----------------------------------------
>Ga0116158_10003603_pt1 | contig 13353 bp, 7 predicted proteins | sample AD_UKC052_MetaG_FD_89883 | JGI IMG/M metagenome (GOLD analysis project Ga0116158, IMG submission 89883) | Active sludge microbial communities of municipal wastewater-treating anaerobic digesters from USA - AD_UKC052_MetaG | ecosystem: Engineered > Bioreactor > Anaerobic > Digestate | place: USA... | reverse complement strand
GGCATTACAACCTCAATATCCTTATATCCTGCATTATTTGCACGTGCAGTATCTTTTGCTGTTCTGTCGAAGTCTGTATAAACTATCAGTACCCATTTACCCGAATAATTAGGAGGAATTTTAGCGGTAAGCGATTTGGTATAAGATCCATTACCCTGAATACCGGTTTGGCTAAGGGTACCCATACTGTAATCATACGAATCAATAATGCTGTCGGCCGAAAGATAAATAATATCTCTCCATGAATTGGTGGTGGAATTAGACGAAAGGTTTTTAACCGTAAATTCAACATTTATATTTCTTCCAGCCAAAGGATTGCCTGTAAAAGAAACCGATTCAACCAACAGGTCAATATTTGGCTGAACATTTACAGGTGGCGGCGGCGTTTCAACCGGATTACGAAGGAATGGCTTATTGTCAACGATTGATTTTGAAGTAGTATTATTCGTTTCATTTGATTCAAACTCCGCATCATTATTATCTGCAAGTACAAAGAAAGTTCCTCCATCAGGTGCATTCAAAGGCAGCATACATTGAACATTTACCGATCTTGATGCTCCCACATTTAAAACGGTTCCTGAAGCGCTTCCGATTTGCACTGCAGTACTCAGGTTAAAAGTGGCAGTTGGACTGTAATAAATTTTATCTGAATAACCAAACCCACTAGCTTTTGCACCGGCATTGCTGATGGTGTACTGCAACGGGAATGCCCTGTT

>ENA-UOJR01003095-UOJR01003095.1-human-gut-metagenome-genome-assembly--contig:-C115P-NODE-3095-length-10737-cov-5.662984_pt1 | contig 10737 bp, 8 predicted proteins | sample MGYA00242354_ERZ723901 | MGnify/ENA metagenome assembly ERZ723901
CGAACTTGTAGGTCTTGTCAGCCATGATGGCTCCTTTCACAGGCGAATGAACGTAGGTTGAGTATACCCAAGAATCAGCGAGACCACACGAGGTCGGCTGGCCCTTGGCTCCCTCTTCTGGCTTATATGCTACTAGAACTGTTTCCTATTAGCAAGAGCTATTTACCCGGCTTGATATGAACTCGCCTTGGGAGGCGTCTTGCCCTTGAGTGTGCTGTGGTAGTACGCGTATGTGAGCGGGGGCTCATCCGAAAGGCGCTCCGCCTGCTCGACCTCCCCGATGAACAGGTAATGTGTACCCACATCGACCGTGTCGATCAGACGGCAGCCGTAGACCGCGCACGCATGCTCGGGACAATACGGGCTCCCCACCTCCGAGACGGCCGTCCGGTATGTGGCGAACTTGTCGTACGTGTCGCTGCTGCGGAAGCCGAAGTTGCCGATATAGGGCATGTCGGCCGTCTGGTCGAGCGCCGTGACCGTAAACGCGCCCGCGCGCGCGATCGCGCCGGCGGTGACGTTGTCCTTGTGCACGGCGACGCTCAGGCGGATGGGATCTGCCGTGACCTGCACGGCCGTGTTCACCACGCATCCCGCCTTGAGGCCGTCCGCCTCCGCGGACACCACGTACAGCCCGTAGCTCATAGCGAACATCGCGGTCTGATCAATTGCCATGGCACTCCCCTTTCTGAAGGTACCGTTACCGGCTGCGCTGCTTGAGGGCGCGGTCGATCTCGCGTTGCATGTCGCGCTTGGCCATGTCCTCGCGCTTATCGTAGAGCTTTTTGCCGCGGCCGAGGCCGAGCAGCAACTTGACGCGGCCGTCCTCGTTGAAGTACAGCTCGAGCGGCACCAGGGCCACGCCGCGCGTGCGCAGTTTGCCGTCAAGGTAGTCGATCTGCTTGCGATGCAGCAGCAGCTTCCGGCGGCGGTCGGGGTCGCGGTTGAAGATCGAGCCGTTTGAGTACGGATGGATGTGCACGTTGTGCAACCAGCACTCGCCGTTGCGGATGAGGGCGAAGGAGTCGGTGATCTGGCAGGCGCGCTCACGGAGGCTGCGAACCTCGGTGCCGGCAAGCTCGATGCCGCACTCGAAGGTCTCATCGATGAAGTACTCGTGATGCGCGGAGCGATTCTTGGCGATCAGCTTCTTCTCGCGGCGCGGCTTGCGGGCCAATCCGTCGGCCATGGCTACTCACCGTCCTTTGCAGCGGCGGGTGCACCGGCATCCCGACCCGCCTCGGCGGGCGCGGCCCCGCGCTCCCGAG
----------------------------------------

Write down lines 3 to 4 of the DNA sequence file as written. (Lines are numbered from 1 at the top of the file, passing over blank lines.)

>ENA-UOJR01003095-UOJR01003095.1-human-gut-metagenome-genome-assembly--contig:-C115P-NODE-3095-length-10737-cov-5.662984_pt1 | contig 10737 bp, 8 predicted proteins | sample MGYA00242354_ERZ723901 | MGnify/ENA metagenome assembly ERZ723901
CGAACTTGTAGGTCTTGTCAGCCATGATGGCTCCTTTCACAGGCGAATGAACGTAGGTTGAGTATACCCAAGAATCAGCGAGACCACACGAGGTCGGCTGGCCCTTGGCTCCCTCTTCTGGCTTATATGCTACTAGAACTGTTTCCTATTAGCAAGAGCTATTTACCCGGCTTGATATGAACTCGCCTTGGGAGGCGTCTTGCCCTTGAGTGTGCTGTGGTAGTACGCGTATGTGAGCGGGGGCTCATCCGAAAGGCGCTCCGCCTGCTCGACCTCCCCGATGAACAGGTAATGTGTACCCACATCGACCGTGTCGATCAGACGGCAGCCGTAGACCGCGCACGCATGCTCGGGACAATACGGGCTCCCCACCTCCGAGACGGCCGTCCGGTATGTGGCGAACTTGTCGTACGTGTCGCTGCTGCGGAAGCCGAAGTTGCCGATATAGGGCATGTCGGCCGTCTGGTCGAGCGCCGTGACCGTAAACGCGCCCGCGCGCGCGATCGCGCCGGCGGTGACGTTGTCCTTGTGCACGGCGACGCTCAGGCGGATGGGATCTGCCGTGACCTGCACGGCCGTGTTCACCACGCATCCCGCCTTGAGGCCGTCCGCCTCCGCGGACACCACGTACAGCCCGTAGCTCATAGCGAACATCGCGGTCTGATCAATTGCCATGGCACTCCCCTTTCTGAAGGTACCGTTACCGGCTGCGCTGCTTGAGGGCGCGGTCGATCTCGCGTTGCATGTCGCGCTTGGCCATGTCCTCGCGCTTATCGTAGAGCTTTTTGCCGCGGCCGAGGCCGAGCAGCAACTTGACGCGGCCGTCCTCGTTGAAGTACAGCTCGAGCGGCACCAGGGCCACGCCGCGCGTGCGCAGTTTGCCGTCAAGGTAGTCGATCTGCTTGCGATGCAGCAGCAGCTTCCGGCGGCGGTCGGGGTCGCGGTTGAAGATCGAGCCGTTTGAGTACGGATGGATGTGCACGTTGTGCAACCAGCACTCGCCGTTGCGGATGAGGGCGAAGGAGTCGGTGATCTGGCAGGCGCGCTCACGGAGGCTGCGAACCTCGGTGCCGGCAAGCTCGATGCCGCACTCGAAGGTCTCATCGATGAAGTACTCGTGATGCGCGGAGCGATTCTTGGCGATCAGCTTCTTCTCGCGGCGCGGCTTGCGGGCCAATCCGTCGGCCATGGCTACTCACCGTCCTTTGCAGCGGCGGGTGCACCGGCATCCCGACCCGCCTCGGCGGGCGCGGCCCCGCGCTCCCGAG